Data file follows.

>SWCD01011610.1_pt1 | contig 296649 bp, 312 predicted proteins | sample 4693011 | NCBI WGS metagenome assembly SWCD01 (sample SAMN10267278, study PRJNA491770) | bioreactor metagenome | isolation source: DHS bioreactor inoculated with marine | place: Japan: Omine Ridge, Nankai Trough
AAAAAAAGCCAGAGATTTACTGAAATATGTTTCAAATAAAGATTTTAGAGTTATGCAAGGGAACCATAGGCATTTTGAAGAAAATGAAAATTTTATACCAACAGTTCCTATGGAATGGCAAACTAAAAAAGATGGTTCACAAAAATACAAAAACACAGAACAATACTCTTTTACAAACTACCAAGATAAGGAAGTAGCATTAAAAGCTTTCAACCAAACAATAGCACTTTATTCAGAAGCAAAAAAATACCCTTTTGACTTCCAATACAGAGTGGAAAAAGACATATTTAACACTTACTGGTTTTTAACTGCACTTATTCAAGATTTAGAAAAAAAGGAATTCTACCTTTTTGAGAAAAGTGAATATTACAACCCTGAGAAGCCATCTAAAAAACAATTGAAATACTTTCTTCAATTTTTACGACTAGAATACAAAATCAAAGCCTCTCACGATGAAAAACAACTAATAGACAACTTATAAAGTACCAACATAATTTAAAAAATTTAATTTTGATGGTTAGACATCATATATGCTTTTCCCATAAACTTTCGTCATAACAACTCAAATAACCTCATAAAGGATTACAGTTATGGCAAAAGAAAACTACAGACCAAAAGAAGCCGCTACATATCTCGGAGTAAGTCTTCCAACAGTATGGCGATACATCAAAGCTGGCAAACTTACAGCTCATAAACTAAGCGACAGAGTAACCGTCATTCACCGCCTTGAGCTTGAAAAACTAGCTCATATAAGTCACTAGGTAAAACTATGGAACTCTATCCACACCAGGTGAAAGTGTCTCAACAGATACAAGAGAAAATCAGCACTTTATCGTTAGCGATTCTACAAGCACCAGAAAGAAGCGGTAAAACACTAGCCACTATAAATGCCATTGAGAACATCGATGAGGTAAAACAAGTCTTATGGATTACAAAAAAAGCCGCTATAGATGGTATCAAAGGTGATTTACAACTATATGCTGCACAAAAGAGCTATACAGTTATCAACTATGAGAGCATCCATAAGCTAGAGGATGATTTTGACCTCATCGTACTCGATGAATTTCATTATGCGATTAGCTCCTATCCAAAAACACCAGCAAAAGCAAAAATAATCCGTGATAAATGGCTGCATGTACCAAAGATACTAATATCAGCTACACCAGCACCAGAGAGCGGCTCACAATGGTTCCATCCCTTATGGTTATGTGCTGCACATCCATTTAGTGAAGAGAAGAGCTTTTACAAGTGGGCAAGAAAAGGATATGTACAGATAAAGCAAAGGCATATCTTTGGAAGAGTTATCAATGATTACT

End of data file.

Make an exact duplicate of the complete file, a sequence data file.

>SWCD01011610.1_pt1 | contig 296649 bp, 312 predicted proteins | sample 4693011 | NCBI WGS metagenome assembly SWCD01 (sample SAMN10267278, study PRJNA491770) | bioreactor metagenome | isolation source: DHS bioreactor inoculated with marine | place: Japan: Omine Ridge, Nankai Trough
AAAAAAAGCCAGAGATTTACTGAAATATGTTTCAAATAAAGATTTTAGAGTTATGCAAGGGAACCATAGGCATTTTGAAGAAAATGAAAATTTTATACCAACAGTTCCTATGGAATGGCAAACTAAAAAAGATGGTTCACAAAAATACAAAAACACAGAACAATACTCTTTTACAAACTACCAAGATAAGGAAGTAGCATTAAAAGCTTTCAACCAAACAATAGCACTTTATTCAGAAGCAAAAAAATACCCTTTTGACTTCCAATACAGAGTGGAAAAAGACATATTTAACACTTACTGGTTTTTAACTGCACTTATTCAAGATTTAGAAAAAAAGGAATTCTACCTTTTTGAGAAAAGTGAATATTACAACCCTGAGAAGCCATCTAAAAAACAATTGAAATACTTTCTTCAATTTTTACGACTAGAATACAAAATCAAAGCCTCTCACGATGAAAAACAACTAATAGACAACTTATAAAGTACCAACATAATTTAAAAAATTTAATTTTGATGGTTAGACATCATATATGCTTTTCCCATAAACTTTCGTCATAACAACTCAAATAACCTCATAAAGGATTACAGTTATGGCAAAAGAAAACTACAGACCAAAAGAAGCCGCTACATATCTCGGAGTAAGTCTTCCAACAGTATGGCGATACATCAAAGCTGGCAAACTTACAGCTCATAAACTAAGCGACAGAGTAACCGTCATTCACCGCCTTGAGCTTGAAAAACTAGCTCATATAAGTCACTAGGTAAAACTATGGAACTCTATCCACACCAGGTGAAAGTGTCTCAACAGATACAAGAGAAAATCAGCACTTTATCGTTAGCGATTCTACAAGCACCAGAAAGAAGCGGTAAAACACTAGCCACTATAAATGCCATTGAGAACATCGATGAGGTAAAACAAGTCTTATGGATTACAAAAAAAGCCGCTATAGATGGTATCAAAGGTGATTTACAACTATATGCTGCACAAAAGAGCTATACAGTTATCAACTATGAGAGCATCCATAAGCTAGAGGATGATTTTGACCTCATCGTACTCGATGAATTTCATTATGCGATTAGCTCCTATCCAAAAACACCAGCAAAAGCAAAAATAATCCGTGATAAATGGCTGCATGTACCAAAGATACTAATATCAGCTACACCAGCACCAGAGAGCGGCTCACAATGGTTCCATCCCTTATGGTTATGTGCTGCACATCCATTTAGTGAAGAGAAGAGCTTTTACAAGTGGGCAAGAAAAGGATATGTACAGATAAAGCAAAGGCATATCTTTGGAAGAGTTATCAATGATTACT